I'll offer the following, with the assumption that your bike is already in (at least) relatively good shape mechanically (e.g., driveshaft splines are well lubed, and tires are at least fair, tread-wise) and electrically (i.e., all connections/grounds are clean and tight, and are coated with grease or otherwise insulated as appropriate) and you carry (at least) some basic tools with you to tighten up things, in case they work loose.....
Judging from your list of added accessories (aka, "farkles"), you've made some very wise choices with regard to turning your VN750 into a pretty serious tourer. Before going on a really long trip, I would still add a couple of others:
1) A voltmeter (assuming you don't already have one). If you stator or rectifier tanks on you while on a serious trip, the voltmeter will (usually) give you plenty of advanced warning that things electrically are "going south", and you'll have a good chance to get the bike back to civilization, before you are on foot. Without a voltmeter--who knows???...
2) Seriously consider adding "Ride On" brand tire sealant to your bike's shoes (if you haven't already). The stuff just works. Unless you just really like patching holes in your tire(s) beside the road--when you could (instead) be riding. This is serious peace of mind against the vast majority of flats. Also: with this sealant, your tires will lose air more slowly, even without a puncture.
With all of that said, to answer your question...."it depends".
If you want to really "stop and smell the roses" and soak in the sights along the way, and you are in the Smoky Mountain area for instance, plan on 200 miles per day--max, since the roads in places like that are more challenging and you can't make as much time, anyway.
If you're crossing the mid-west, and there really isn't much to stop and see (like on some parts of what was "Route 66"), plan on 400-500 miles per day, for starters (then work your way up, as your endurance allows). You've wisely invested in a Mustang seat, and really (I think) the factory seat was the main inhibitor for not covering serious miles per day (I could otherwise handle it, but my butt could not).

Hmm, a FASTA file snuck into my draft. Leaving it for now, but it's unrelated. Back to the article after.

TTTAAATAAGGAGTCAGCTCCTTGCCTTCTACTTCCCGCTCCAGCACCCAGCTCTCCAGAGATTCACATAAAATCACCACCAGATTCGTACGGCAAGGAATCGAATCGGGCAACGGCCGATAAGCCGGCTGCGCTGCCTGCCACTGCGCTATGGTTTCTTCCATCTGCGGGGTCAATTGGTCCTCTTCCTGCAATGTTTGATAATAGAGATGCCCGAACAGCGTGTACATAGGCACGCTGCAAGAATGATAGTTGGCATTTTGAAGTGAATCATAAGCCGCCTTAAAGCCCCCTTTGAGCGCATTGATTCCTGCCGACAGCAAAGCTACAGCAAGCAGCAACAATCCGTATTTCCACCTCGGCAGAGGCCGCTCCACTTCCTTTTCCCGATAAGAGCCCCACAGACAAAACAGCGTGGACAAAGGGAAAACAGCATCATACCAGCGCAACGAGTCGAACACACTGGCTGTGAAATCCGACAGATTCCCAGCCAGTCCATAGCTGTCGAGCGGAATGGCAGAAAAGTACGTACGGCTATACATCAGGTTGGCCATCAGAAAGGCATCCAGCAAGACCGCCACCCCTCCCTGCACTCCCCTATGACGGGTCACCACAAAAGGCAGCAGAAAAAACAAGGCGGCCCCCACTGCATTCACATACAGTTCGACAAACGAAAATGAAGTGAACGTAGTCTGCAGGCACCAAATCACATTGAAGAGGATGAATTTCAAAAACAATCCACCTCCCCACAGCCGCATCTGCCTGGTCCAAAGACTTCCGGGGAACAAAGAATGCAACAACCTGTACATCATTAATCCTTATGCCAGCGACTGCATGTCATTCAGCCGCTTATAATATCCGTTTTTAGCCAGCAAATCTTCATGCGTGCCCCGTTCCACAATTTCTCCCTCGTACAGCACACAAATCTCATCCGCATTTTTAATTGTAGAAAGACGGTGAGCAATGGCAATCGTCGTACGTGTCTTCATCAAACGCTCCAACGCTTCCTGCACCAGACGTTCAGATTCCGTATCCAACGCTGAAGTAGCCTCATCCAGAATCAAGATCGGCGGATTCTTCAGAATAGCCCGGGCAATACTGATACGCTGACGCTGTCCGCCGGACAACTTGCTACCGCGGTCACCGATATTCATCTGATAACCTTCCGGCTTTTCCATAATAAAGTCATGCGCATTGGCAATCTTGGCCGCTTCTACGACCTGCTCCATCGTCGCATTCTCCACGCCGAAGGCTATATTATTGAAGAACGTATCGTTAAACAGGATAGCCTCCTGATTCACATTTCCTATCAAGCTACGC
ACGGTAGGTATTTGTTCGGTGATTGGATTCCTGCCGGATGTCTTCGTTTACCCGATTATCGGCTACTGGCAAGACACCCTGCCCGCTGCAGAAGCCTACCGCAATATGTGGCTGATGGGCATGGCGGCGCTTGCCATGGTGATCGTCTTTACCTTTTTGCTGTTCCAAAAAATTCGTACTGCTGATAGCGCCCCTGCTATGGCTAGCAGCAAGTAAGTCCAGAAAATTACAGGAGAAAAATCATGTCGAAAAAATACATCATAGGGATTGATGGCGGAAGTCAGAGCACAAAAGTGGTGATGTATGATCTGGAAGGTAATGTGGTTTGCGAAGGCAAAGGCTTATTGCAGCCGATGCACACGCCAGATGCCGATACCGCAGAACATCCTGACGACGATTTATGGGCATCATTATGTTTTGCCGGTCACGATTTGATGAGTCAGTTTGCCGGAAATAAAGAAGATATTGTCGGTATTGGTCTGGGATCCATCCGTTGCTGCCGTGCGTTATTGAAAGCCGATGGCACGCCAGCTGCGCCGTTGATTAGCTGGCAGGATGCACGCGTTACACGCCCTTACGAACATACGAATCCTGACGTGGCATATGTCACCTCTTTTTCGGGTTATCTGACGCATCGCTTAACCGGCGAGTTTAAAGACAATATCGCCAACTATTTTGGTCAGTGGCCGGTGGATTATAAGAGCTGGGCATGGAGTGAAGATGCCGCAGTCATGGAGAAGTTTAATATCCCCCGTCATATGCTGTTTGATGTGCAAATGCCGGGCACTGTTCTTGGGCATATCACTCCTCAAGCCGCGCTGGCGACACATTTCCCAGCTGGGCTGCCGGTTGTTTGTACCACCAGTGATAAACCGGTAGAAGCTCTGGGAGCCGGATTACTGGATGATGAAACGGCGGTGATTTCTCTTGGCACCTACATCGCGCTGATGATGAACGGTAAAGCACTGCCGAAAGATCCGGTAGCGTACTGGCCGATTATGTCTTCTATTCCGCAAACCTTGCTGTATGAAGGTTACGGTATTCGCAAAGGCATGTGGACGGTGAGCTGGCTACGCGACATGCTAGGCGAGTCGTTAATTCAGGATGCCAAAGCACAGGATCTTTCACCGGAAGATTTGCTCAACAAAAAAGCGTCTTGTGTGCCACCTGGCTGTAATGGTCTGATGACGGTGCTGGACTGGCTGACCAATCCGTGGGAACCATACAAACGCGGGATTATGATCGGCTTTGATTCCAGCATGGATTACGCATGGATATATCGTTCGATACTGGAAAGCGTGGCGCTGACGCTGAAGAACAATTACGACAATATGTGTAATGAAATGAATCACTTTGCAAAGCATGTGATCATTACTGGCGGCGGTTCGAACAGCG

Also: It might be a good idea to plan (at least some of) your gas stops in advance. Out west, for instance, some gas stations can be more than 200 miles apart. Poor fuel planning out there in some places can not only be inconvenient, but also--dangerous! Good idea in general, but out west, especially: buy gas when you can, not (just) when you need it!
If you have not been educated on it otherwise, read up on smart ways bikers keep from getting dehydrated (e.g., proper clothing/gear). This is a major hazard for bikers--especially in warmer weather. Know the signs of dehydration--and beat it before it beats you!
If you get tired--stop and rest! The scenery and the attractions ahead will still be there, later. Otherwise, you might not be.
The following is an AMA link that has multiple neat touring tips, that I have posted on the forum before:
and the following is a link to a previous thread about a sneaky little problem our bike has (sometimes--especially in warmer weather), and how to (easily) defeat it:
Otherwise, I wish I were going with you. Our bike really is a great machine for touring. Bigger is not always better!
Good friends, good rides, good food, good times--and good photos!
That's what really matters.
Hope some of the above actually helps.....